FRANK CARSON ET AL 12-12-2017 am audio






  1. so their expert poked it with a stick and discovered the ground is hard…? …this entire investigation has been depressingly unprofessional..

  2. Wait a minute. Did I read this correctly? The so-called soil expert dug up the entire “grave-site”? That is expoliation of evidence. My understanding of the law is that because the evidence was destroyed, it cannot be introduced into evidence by the party causing the destruction. You cannot dig up a “grave-site” and say, “See, there’s the evidence of the grave site (or hole)” because you made the hole, or destroyed any evidence there may have been of a hole dug by someone else. The “expert” may be able to introduce what was found in the place he dug like pieces of clothing (so long as it was not destroyed), and the prosecution may be able to introduce testimony that a person says he dug a hole there, but they cannot introduce evidence of a soil analysis that shows a hole was dug there or the dimensions or density of the alleged hole.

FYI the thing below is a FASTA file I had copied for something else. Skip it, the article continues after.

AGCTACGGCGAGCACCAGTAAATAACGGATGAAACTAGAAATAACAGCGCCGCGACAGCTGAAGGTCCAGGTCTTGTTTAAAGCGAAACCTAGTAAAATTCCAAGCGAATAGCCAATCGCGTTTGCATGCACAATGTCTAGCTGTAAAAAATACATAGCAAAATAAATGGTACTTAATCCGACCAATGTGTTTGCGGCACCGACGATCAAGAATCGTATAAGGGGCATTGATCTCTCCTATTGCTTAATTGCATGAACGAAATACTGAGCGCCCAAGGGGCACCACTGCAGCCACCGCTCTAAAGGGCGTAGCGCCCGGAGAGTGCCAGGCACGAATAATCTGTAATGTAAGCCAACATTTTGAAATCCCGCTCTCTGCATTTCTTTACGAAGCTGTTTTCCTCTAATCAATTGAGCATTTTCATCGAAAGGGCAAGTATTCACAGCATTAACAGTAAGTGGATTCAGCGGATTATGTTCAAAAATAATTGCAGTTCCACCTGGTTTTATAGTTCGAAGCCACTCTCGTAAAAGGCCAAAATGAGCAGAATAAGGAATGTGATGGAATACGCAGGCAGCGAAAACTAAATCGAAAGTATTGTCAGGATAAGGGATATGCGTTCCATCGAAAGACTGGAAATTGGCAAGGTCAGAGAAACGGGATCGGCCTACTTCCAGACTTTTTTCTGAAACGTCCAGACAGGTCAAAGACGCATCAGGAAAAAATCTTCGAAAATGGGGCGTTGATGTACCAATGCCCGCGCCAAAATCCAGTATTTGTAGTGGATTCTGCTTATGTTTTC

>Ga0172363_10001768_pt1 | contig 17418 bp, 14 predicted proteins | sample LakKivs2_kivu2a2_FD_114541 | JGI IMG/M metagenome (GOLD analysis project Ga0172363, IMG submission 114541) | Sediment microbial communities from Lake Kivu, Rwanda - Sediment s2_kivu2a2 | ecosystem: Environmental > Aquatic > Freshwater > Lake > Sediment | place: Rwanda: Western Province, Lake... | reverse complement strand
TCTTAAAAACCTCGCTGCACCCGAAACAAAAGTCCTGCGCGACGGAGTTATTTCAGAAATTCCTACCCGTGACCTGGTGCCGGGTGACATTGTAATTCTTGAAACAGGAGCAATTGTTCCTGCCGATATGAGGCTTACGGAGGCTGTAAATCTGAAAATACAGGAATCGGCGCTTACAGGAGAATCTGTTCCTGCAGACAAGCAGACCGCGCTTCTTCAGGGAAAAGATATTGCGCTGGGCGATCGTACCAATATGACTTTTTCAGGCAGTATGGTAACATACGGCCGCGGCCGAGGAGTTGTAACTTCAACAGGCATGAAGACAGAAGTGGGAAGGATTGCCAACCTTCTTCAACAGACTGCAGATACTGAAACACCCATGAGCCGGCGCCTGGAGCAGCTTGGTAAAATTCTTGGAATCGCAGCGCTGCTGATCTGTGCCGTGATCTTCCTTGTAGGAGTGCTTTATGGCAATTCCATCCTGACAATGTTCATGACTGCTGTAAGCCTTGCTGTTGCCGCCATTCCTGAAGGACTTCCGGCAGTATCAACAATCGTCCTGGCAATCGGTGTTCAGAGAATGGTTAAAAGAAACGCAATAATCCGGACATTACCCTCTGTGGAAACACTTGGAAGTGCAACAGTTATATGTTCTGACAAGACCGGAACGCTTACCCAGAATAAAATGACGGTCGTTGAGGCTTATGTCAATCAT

For example, if a blood sample is destroyed when it is tested for alcohol content, guess what? The results of that test are not coming into evidence. It is a due process and equal protection issue. What am I missing?

    But since Judge Z. is allowing this evidence to be introduced, that means the defense is entitled to a limiting jury instruction re: expoliation of evidence which basically says the jury may make an adverse inference against the prosecution (i.e., that the prosecution is hiding something)..

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